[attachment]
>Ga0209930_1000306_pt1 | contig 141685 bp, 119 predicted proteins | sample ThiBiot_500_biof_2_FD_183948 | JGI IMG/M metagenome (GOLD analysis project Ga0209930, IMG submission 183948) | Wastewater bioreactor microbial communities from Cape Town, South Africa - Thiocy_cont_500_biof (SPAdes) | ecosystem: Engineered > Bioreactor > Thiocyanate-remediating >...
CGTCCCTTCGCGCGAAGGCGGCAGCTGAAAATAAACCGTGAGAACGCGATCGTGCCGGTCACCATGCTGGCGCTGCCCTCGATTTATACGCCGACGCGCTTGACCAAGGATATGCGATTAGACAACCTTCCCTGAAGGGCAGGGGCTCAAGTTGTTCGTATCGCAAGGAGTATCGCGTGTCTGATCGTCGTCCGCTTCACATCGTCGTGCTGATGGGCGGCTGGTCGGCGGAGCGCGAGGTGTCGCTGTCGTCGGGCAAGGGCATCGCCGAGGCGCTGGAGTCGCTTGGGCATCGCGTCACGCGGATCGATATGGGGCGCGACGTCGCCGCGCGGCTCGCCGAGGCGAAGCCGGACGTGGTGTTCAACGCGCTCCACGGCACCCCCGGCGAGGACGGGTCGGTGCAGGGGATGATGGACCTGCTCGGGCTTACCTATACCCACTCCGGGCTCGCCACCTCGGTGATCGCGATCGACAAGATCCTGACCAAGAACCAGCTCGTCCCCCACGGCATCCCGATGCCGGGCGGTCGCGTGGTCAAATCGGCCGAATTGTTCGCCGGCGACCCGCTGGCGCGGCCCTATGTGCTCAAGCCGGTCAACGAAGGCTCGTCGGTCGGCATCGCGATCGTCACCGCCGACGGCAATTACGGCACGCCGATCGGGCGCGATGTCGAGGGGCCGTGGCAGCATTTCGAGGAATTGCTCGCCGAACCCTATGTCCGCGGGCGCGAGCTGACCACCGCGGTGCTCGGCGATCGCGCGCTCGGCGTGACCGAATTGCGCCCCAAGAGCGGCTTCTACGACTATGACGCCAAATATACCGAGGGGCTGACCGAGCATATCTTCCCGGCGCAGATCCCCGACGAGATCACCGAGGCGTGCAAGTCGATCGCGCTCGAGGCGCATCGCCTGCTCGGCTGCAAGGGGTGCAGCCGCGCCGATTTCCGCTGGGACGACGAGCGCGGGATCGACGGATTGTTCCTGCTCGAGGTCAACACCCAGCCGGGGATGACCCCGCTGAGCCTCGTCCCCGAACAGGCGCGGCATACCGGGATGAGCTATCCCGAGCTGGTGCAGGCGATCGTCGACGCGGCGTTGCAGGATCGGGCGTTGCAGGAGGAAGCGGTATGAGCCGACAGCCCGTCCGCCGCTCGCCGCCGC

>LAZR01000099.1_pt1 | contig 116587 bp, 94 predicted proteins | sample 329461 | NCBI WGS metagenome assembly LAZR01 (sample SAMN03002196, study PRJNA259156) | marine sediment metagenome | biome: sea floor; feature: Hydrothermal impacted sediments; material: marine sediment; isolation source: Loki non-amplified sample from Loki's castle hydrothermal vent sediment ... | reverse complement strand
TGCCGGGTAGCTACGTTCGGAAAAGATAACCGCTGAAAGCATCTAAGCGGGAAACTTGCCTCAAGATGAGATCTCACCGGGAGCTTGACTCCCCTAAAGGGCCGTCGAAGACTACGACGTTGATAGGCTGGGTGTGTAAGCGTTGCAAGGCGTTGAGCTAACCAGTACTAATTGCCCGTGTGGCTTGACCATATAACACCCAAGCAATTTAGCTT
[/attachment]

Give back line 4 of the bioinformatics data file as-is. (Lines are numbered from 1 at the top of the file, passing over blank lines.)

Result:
TGCCGGGTAGCTACGTTCGGAAAAGATAACCGCTGAAAGCATCTAAGCGGGAAACTTGCCTCAAGATGAGATCTCACCGGGAGCTTGACTCCCCTAAAGGGCCGTCGAAGACTACGACGTTGATAGGCTGGGTGTGTAAGCGTTGCAAGGCGTTGAGCTAACCAGTACTAATTGCCCGTGTGGCTTGACCATATAACACCCAAGCAATTTAGCTT